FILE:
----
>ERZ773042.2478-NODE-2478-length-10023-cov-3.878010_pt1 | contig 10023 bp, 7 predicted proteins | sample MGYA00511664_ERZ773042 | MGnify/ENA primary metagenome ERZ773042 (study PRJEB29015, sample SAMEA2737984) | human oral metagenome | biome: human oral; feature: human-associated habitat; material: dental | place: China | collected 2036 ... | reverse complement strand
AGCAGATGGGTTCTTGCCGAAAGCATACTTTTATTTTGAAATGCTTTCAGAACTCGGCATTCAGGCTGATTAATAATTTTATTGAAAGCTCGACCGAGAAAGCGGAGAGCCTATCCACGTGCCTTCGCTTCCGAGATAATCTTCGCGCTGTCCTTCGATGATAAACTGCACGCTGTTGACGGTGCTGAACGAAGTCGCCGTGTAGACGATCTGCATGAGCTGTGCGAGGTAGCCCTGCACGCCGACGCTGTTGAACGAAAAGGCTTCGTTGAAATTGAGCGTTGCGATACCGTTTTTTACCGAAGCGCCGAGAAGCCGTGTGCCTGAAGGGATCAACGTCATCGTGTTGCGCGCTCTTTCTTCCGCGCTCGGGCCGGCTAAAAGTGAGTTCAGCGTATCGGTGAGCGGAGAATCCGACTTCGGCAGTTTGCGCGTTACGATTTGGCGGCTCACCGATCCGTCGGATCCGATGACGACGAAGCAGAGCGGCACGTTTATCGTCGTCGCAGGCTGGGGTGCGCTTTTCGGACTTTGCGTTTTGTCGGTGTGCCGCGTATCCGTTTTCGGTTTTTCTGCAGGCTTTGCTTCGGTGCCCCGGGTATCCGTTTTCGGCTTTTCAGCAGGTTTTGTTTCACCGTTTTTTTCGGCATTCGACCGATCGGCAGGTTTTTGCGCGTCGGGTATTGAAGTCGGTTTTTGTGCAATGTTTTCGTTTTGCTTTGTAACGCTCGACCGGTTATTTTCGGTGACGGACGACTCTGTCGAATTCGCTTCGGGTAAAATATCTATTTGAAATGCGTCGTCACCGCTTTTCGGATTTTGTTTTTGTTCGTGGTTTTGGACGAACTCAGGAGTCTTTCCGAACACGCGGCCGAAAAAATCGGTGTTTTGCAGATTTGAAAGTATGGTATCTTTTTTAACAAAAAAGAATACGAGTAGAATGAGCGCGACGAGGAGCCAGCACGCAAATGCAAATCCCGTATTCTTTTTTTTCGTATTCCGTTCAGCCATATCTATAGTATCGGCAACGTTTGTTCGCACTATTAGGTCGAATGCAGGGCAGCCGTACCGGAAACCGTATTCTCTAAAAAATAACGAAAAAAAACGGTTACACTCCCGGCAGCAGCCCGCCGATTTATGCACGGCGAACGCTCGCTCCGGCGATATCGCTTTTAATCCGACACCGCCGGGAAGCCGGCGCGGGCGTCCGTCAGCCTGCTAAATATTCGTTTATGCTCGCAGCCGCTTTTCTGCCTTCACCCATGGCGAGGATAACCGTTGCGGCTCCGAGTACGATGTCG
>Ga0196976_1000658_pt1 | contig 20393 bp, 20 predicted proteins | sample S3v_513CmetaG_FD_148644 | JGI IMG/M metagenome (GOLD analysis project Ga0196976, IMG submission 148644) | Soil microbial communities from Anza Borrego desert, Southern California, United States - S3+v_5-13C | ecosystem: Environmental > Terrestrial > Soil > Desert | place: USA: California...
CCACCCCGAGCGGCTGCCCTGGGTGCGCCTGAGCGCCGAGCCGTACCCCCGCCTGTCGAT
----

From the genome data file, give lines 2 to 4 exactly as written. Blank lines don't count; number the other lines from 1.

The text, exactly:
AGCAGATGGGTTCTTGCCGAAAGCATACTTTTATTTTGAAATGCTTTCAGAACTCGGCATTCAGGCTGATTAATAATTTTATTGAAAGCTCGACCGAGAAAGCGGAGAGCCTATCCACGTGCCTTCGCTTCCGAGATAATCTTCGCGCTGTCCTTCGATGATAAACTGCACGCTGTTGACGGTGCTGAACGAAGTCGCCGTGTAGACGATCTGCATGAGCTGTGCGAGGTAGCCCTGCACGCCGACGCTGTTGAACGAAAAGGCTTCGTTGAAATTGAGCGTTGCGATACCGTTTTTTACCGAAGCGCCGAGAAGCCGTGTGCCTGAAGGGATCAACGTCATCGTGTTGCGCGCTCTTTCTTCCGCGCTCGGGCCGGCTAAAAGTGAGTTCAGCGTATCGGTGAGCGGAGAATCCGACTTCGGCAGTTTGCGCGTTACGATTTGGCGGCTCACCGATCCGTCGGATCCGATGACGACGAAGCAGAGCGGCACGTTTATCGTCGTCGCAGGCTGGGGTGCGCTTTTCGGACTTTGCGTTTTGTCGGTGTGCCGCGTATCCGTTTTCGGTTTTTCTGCAGGCTTTGCTTCGGTGCCCCGGGTATCCGTTTTCGGCTTTTCAGCAGGTTTTGTTTCACCGTTTTTTTCGGCATTCGACCGATCGGCAGGTTTTTGCGCGTCGGGTATTGAAGTCGGTTTTTGTGCAATGTTTTCGTTTTGCTTTGTAACGCTCGACCGGTTATTTTCGGTGACGGACGACTCTGTCGAATTCGCTTCGGGTAAAATATCTATTTGAAATGCGTCGTCACCGCTTTTCGGATTTTGTTTTTGTTCGTGGTTTTGGACGAACTCAGGAGTCTTTCCGAACACGCGGCCGAAAAAATCGGTGTTTTGCAGATTTGAAAGTATGGTATCTTTTTTAACAAAAAAGAATACGAGTAGAATGAGCGCGACGAGGAGCCAGCACGCAAATGCAAATCCCGTATTCTTTTTTTTCGTATTCCGTTCAGCCATATCTATAGTATCGGCAACGTTTGTTCGCACTATTAGGTCGAATGCAGGGCAGCCGTACCGGAAACCGTATTCTCTAAAAAATAACGAAAAAAAACGGTTACACTCCCGGCAGCAGCCCGCCGATTTATGCACGGCGAACGCTCGCTCCGGCGATATCGCTTTTAATCCGACACCGCCGGGAAGCCGGCGCGGGCGTCCGTCAGCCTGCTAAATATTCGTTTATGCTCGCAGCCGCTTTTCTGCCTTCACCCATGGCGAGGATAACCGTTGCGGCTCCGAGTACGATGTCG
>Ga0196976_1000658_pt1 | contig 20393 bp, 20 predicted proteins | sample S3v_513CmetaG_FD_148644 | JGI IMG/M metagenome (GOLD analysis project Ga0196976, IMG submission 148644) | Soil microbial communities from Anza Borrego desert, Southern California, United States - S3+v_5-13C | ecosystem: Environmental > Terrestrial > Soil > Desert | place: USA: California...
CCACCCCGAGCGGCTGCCCTGGGTGCGCCTGAGCGCCGAGCCGTACCCCCGCCTGTCGAT